Mazda announces world first capacitor-based regenerative braking system
While Toyota took out the Tokachi 24-Hour Race in 2007 with a Supra HV-R hybrid race car featuring a quick-charging supercapacitor-based regenerative braking system, battery storage has so far been the norm for these systems in production vehicles. Now Mazda is charging things up with its new "i-ELOOP" system intended for internal combustion engine-powered vehicles. The i-ELOOP is billed as the world's first passenger vehicle regenerative braking system that uses a capacitor in place of rechargeable batteries to temporarily store energy captured from braking.
Regenerative braking systems used in most current hybrid and electric vehicles convert a vehicle's kinetic energy as it decelerates into electricity, which is used to recharge a battery that powers an electric motor. In contrast, Mazda's new "i-ELOOP" (Intelligent Energy Loop) system is designed to be used in internal combustion engine-powered cars with the energy captured used to power the climate control, audio system and other electrical components. This gives the system the advantage of not requiring a dedicated electric motor or battery.
Mazda claims the i-ELOOP system improves the fuel economy of a vehicle by around 10 percent under real-world driving conditions with frequent acceleration and braking.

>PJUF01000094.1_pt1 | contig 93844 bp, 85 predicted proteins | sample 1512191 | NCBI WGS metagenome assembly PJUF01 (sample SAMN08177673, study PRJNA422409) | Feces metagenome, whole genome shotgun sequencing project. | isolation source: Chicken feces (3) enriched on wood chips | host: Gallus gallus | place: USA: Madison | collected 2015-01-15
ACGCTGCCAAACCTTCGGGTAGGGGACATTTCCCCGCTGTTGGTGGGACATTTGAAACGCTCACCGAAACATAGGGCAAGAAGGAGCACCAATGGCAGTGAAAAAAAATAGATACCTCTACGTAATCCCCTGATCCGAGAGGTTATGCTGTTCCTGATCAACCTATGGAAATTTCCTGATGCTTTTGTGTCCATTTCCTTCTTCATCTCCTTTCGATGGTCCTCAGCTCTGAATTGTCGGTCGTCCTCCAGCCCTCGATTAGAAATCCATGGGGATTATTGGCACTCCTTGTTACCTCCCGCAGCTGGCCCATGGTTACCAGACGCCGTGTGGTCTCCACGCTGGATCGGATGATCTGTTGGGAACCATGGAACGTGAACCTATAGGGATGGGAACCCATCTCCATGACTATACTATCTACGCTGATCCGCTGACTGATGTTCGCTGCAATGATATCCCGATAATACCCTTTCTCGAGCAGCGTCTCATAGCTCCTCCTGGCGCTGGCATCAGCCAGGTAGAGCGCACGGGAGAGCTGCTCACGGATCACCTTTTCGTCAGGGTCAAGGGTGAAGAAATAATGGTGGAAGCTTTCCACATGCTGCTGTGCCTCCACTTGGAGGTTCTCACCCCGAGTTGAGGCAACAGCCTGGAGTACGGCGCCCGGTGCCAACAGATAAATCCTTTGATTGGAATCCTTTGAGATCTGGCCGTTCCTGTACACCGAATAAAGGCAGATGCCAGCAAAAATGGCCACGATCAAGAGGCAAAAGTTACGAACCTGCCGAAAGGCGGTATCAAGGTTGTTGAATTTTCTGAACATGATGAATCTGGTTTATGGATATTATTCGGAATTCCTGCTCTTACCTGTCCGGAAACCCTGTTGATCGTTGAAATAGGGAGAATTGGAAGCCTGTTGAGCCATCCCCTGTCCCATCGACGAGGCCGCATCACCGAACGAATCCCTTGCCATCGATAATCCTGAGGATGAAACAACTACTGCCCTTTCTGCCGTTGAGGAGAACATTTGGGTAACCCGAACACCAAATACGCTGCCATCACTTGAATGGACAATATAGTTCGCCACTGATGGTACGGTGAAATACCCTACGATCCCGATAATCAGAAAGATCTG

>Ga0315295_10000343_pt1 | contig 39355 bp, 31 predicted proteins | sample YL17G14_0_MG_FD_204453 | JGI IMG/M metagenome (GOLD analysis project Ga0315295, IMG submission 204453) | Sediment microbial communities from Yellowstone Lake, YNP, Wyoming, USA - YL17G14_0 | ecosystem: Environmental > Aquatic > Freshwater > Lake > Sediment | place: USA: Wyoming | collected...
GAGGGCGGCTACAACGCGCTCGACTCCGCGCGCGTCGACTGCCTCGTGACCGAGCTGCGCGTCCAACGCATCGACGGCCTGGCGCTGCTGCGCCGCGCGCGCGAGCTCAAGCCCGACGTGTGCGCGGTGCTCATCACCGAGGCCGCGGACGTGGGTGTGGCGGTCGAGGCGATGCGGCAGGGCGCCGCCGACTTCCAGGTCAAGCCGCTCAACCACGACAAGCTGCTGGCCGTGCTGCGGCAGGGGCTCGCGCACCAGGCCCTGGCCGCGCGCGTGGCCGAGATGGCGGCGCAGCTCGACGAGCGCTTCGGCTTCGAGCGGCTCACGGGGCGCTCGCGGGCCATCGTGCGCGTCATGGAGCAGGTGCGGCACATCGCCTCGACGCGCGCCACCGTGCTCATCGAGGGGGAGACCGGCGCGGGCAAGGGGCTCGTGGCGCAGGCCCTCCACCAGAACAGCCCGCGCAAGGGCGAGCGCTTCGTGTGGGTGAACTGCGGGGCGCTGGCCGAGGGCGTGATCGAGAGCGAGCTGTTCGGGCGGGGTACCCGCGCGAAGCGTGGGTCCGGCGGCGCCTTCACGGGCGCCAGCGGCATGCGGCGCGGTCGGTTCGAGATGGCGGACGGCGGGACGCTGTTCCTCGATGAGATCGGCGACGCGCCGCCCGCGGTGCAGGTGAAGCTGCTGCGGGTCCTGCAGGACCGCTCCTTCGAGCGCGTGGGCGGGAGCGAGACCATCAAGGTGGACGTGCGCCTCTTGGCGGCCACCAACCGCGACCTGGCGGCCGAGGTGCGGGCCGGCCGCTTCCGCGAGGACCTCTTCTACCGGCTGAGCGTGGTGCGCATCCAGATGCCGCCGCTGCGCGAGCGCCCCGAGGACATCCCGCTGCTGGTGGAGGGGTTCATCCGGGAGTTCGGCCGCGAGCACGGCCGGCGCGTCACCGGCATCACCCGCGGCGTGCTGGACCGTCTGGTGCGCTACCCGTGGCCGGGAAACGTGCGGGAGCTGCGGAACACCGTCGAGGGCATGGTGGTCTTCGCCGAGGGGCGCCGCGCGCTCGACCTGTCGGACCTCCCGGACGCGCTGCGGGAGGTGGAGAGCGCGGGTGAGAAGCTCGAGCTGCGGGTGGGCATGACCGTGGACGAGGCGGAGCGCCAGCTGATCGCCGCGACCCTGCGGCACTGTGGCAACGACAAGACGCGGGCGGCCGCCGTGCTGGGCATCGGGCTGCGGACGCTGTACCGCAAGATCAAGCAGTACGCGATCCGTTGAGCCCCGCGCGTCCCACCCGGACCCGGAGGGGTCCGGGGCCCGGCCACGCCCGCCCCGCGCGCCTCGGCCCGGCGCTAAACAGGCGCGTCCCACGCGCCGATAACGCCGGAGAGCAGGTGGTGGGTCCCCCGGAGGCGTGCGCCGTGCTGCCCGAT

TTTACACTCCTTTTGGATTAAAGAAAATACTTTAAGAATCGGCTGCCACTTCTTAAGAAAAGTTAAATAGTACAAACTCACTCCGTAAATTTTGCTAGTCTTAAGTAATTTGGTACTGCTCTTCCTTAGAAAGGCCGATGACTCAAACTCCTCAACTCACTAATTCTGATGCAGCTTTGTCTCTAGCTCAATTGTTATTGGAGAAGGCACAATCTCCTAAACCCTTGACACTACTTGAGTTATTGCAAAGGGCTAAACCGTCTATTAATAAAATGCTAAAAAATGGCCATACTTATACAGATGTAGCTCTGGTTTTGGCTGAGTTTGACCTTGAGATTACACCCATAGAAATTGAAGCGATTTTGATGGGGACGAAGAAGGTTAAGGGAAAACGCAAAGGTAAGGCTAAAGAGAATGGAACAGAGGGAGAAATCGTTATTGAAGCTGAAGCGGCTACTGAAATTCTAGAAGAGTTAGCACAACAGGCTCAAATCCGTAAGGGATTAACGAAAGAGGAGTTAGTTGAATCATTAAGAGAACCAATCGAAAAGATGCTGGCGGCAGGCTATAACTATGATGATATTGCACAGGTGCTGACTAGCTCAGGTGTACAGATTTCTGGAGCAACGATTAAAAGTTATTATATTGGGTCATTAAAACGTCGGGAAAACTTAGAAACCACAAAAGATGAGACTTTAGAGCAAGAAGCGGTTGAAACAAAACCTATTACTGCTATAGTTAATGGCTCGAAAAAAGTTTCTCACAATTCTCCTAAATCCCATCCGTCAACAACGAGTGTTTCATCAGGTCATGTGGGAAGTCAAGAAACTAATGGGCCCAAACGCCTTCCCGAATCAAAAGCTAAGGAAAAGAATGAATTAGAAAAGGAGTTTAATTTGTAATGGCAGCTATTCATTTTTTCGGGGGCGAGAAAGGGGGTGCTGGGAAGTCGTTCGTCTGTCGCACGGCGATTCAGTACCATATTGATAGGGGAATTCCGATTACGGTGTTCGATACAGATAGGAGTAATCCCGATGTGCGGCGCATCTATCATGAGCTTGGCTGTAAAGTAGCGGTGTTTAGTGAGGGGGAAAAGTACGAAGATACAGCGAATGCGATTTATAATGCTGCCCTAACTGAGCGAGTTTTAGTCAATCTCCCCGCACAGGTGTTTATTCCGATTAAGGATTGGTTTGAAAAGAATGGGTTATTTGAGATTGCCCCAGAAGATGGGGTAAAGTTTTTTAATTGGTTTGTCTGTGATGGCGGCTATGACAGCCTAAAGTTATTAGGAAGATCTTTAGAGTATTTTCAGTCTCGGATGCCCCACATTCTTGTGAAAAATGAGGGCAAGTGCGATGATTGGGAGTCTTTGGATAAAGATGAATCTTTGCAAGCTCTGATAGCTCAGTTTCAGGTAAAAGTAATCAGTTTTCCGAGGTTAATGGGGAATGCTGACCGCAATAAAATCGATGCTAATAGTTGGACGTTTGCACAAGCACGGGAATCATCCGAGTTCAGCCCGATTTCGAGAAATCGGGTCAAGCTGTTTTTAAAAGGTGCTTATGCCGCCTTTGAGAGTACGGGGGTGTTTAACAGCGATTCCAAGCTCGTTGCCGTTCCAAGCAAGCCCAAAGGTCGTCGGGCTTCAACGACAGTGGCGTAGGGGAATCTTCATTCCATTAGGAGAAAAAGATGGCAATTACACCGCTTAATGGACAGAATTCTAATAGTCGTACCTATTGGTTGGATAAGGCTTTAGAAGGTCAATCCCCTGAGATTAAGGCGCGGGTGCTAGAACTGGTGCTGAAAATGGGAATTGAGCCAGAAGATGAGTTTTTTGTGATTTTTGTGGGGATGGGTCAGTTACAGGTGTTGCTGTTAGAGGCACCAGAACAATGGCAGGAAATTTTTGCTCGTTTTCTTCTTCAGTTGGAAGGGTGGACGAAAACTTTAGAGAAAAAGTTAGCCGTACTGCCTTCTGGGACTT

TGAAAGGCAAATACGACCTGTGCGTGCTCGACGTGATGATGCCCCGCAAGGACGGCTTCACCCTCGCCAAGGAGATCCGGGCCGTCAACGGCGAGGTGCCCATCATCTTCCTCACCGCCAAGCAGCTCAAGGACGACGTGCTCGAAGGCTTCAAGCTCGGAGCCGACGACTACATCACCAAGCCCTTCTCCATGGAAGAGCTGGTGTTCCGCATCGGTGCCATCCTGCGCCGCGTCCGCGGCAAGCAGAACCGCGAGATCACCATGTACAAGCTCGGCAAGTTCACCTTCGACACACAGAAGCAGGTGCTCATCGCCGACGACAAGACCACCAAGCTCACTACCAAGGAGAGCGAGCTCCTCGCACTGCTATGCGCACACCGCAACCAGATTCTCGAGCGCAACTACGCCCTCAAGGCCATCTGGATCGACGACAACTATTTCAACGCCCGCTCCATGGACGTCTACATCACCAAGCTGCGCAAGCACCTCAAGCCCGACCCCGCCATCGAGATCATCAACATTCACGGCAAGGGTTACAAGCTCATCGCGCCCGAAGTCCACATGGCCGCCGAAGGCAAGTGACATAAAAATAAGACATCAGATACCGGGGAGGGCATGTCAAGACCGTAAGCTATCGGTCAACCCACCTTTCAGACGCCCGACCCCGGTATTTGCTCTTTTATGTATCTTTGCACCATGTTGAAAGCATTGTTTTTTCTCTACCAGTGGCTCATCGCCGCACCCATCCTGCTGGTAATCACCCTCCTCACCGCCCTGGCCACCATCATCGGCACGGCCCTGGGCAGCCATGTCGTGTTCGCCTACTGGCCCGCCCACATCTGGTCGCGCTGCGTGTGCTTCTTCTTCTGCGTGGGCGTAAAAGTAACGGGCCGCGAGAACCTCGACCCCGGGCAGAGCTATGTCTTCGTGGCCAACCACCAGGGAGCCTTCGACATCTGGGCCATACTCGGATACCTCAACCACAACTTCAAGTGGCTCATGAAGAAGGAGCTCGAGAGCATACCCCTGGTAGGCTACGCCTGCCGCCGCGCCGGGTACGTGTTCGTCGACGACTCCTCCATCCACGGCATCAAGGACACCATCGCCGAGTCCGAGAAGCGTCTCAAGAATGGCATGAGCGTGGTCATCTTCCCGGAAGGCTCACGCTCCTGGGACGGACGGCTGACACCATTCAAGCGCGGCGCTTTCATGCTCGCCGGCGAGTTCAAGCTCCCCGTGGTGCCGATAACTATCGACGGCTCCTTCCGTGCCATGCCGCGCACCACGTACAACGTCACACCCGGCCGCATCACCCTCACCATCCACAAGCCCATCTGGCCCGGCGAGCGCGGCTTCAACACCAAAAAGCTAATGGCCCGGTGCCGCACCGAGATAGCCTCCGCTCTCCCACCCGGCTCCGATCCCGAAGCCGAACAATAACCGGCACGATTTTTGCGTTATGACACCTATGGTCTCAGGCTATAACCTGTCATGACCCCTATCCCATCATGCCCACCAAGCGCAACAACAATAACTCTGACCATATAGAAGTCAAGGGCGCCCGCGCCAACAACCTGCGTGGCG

i-ELOOP uses a new 12-25 V variable voltage alternator that generates electricity at up to 25 V before sending it to a low-resistance Electric Double Layer Capacitor (EDLC) for storage. Because capacitors can be charged and discharged much more quickly than batteries, the capacitor used in the i-ELOOP system can be fully charged in seconds. A DC/DC converter then steps down the electricity from 25 V to 12 V before distributing it directly to the vehicle's electrical components.
The system is also used to charge the vehicle's battery when necessary and works in conjunction with Mazda's i-stop idling technology to extend the period that the engine can be shut off.
The new i-ELOOP system, along with its range of SKYACTIV technologies, fits in with Mazda's focus on improving the efficiency of internal combustion engine vehicles rather than developing hybrid electric vehicle technology of its own, having opted instead to license technology used in the Toyota Prius for any near-future hybrid vehicles. Mazda says the i-ELOOP system will start to appear in its vehicles in 2012.